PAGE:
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Lessons learned on loving the Earth

This column appeared in print in April 2007.

I support the World Wildlife Fund, avoid animal-tested products. There’s no SUV in my driveway, and I’ve never once watered my lawn. So I was feeling a tad smug a couple of weeks ago as I settled into my seat at the Van Wezel and waited for Jane Goodall to talk.

But in less than twenty minutes, Goodall had wiped that self-righteous smugness right off my face. With elegant simplicity and plainly presented truths, Goodall had accomplished what no Earth Day celebration or PBS documentary had ever managed.

She made me feel ashamed.

Goodall stood at the podium for over an hour and spoke. No heart-wrenching images of chimps flashed on the screen behind her — she seemed to know her words would be enough. And they were.

Goodall’s quiet voice shattered the illusions of my long-held “every little bit counts” mentality – a mentality that has let me off the hook from doing any “big bit” that might require real sacrifice or discomfort.

So what if I drive my car less than four miles roundtrip to pick up a pint of milk instead of biking … it’s humid and my hair would frizz. What’s the resulting four pounds of carbon dioxide raining down on the polar bears got to do with me having a bad hair day?

So what if the island nation of Kiribati is drowning due to global warming and more and more of its citizens are becoming “Climate Refugees?” Um, where the heck is Kiribati anyway and why should that be more important than the long hot bubble bath I need to feel sane at the end of every day?

Something about the privilege of sitting in the air-conditioned, waterfront Van Wezel, though, listening to Goodall’s compassion and responsibility for all living things, brought that sense of entitlement crashing down around my ego.

It’s been painful to see myself through Goodall’s global perspective – to see the blithe arrogance and sloppy thinking that let me convince myself that simply separating my recyclables was “doing my part” for the world.

Goodall stripped me of my delusions. And I won’t be the person I thought I was if I continue to ignore my responsibilities in favor of indulging my whims.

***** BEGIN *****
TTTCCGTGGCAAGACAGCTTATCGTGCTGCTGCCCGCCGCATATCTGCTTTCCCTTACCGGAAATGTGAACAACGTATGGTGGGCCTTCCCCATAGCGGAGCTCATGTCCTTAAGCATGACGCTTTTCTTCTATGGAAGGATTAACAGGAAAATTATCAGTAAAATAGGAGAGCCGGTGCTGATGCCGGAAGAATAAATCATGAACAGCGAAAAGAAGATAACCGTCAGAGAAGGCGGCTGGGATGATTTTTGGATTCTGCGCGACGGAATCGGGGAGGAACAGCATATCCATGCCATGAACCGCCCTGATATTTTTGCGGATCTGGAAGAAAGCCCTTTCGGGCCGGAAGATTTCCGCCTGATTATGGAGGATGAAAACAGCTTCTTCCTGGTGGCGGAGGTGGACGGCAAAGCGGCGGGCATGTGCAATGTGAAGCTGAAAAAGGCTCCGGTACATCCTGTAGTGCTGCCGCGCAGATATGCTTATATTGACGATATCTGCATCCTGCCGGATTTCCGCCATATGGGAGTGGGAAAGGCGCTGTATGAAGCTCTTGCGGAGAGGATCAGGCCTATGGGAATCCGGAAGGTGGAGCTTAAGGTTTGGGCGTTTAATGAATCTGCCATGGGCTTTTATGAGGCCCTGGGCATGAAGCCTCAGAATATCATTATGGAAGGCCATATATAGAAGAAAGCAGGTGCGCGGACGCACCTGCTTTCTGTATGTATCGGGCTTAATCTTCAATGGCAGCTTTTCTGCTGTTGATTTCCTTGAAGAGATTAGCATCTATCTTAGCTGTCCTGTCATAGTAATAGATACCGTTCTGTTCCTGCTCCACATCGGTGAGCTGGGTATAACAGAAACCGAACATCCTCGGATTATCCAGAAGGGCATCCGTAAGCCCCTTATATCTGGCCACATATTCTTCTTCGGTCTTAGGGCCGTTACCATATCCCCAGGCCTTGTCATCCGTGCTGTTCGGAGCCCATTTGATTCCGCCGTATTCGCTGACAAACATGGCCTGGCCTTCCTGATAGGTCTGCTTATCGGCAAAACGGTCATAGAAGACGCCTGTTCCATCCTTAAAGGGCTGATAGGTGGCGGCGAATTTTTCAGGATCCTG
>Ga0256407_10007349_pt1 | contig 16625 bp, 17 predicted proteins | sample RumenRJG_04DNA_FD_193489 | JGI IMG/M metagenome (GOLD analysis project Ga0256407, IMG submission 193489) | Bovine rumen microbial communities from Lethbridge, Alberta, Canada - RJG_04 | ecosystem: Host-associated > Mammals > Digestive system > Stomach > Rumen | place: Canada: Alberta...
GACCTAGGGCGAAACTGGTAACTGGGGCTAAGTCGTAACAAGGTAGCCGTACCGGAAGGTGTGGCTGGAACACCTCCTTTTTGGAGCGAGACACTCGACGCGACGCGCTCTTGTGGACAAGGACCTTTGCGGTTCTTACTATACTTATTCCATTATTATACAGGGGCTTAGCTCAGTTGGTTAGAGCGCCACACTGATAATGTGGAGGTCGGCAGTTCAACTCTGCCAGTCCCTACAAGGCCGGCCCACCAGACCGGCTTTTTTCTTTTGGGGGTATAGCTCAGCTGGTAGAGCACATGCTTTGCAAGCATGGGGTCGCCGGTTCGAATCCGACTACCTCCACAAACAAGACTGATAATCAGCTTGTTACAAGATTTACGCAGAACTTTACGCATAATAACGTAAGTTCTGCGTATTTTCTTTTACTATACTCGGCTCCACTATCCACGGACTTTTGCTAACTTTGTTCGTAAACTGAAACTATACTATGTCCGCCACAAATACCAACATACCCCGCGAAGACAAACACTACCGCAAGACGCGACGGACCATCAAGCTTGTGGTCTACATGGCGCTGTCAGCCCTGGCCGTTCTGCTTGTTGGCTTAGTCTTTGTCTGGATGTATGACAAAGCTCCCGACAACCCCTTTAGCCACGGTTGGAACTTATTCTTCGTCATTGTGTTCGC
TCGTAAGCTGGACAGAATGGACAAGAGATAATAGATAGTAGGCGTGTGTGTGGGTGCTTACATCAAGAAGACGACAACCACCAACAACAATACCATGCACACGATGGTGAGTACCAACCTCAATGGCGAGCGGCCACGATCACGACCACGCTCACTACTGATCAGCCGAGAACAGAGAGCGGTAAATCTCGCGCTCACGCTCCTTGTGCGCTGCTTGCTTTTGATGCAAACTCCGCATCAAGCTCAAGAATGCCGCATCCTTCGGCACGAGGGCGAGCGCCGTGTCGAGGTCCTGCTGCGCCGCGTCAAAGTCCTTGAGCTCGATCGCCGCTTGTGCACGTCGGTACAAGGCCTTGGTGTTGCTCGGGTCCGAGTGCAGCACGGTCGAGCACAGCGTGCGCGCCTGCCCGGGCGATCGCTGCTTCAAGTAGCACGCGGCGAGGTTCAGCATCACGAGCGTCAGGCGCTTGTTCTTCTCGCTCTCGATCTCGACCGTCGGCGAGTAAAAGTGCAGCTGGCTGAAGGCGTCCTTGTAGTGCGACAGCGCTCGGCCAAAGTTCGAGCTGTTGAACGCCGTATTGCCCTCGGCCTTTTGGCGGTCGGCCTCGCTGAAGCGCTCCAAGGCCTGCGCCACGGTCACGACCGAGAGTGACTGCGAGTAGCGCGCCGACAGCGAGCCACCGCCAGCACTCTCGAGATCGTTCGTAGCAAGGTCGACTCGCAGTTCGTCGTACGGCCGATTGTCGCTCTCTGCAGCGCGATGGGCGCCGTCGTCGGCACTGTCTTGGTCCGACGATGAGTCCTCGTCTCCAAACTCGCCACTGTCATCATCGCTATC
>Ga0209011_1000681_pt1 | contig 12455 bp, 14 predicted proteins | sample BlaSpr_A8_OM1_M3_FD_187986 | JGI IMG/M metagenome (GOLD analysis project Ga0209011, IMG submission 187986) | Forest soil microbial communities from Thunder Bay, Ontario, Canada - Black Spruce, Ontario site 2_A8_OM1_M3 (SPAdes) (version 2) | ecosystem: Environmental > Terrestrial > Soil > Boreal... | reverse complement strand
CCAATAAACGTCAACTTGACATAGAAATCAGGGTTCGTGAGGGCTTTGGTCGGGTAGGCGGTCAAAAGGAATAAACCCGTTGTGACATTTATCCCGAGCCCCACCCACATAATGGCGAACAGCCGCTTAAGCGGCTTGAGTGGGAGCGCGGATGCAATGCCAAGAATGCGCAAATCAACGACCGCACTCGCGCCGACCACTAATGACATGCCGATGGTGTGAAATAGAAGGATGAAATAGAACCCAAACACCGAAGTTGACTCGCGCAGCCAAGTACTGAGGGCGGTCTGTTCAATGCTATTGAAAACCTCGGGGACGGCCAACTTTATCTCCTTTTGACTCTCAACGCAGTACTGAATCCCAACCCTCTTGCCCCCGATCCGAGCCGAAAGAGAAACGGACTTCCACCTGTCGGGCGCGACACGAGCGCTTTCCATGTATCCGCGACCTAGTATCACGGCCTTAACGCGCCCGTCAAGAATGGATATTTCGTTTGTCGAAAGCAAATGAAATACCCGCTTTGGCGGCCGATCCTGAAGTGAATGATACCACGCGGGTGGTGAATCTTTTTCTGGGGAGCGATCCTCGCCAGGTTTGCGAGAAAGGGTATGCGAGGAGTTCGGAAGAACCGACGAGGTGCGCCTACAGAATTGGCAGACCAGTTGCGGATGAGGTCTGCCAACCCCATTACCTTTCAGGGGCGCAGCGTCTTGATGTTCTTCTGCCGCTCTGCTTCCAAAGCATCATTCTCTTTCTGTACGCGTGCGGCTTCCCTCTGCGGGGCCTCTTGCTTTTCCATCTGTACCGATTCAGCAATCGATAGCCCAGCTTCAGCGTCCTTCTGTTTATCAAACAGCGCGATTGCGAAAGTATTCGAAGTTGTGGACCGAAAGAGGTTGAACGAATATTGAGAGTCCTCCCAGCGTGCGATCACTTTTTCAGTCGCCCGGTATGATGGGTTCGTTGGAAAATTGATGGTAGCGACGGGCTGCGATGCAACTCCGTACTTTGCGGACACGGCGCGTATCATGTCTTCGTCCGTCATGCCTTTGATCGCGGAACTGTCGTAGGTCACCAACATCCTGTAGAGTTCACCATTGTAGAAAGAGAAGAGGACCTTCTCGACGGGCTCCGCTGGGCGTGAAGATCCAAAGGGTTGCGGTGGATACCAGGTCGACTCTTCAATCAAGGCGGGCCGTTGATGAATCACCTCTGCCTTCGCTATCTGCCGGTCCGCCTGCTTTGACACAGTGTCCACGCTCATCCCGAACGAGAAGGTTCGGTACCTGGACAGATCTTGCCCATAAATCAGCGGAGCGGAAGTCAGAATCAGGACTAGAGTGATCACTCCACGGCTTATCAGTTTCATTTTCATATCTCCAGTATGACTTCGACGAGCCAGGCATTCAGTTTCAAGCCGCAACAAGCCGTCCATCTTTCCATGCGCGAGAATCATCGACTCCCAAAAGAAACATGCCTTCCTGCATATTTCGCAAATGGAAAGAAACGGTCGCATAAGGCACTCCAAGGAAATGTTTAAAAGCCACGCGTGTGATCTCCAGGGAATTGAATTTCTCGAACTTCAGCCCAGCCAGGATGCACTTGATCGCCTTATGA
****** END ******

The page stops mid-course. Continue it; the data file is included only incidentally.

I’ve rarely given more than a second thought to the chickens, turkeys, pigs and cows whose flesh fills up my dinner plate. This week, I looked at my much-adored cats, Einstein and Coco, and asked myself: who am I to decide which creatures deserve names, respect, and decent treatment, and which ones don’t?

Which animals are so low in my esteem that I can ignore the amputated beaks, the crippled legs, the ungodly horror of the debased conditions that exist in our nation’s animals-into-food factories? All so I can have what I want, when I want it, at the price and ease of acquisition that I think is my due?

If I don’t change my ways, I’m the one who is debased. I think on some level I always knew what Goodall told us that night. I’m ashamed to say I simply didn’t care enough about the creatures, people, and parts of the Earth that were outside my field of vision.

I don’t know how long Goodall’s wake-up call will last. Or at what point laziness or self-indulgence might lull me back to sleep.

But I’m wide awake today and I’m trying like hell to stay that way.

The day after Goodall’s lecture, I bought a lock and basket for my bike. No more excuses.

I’ve been riding my bike for local errands and in one week, with all the trips I pedaled instead of petrol-ed, I’ve prevented nearly 30 pounds of emissions from unnaturally warming the Earth. I know I can do more– buying humanely-raised meat and installing an outdoor clothes line are next on my list.

As I write this column, it occurs to me that by driving 30 miles less each week, that’s 1,500 fewer pounds of carbon dioxide going into the atmosphere and $300 more bucks going into my pocket every year.

More than enough to cover the cost of those Town Hall Lecture Series tickets I complained about last week.

A lesson in humility and a lesson in that time-honored notion that what goes around comes around … what will the world teach me next?

Posted on January 21st, 2009Comments RSS Feed

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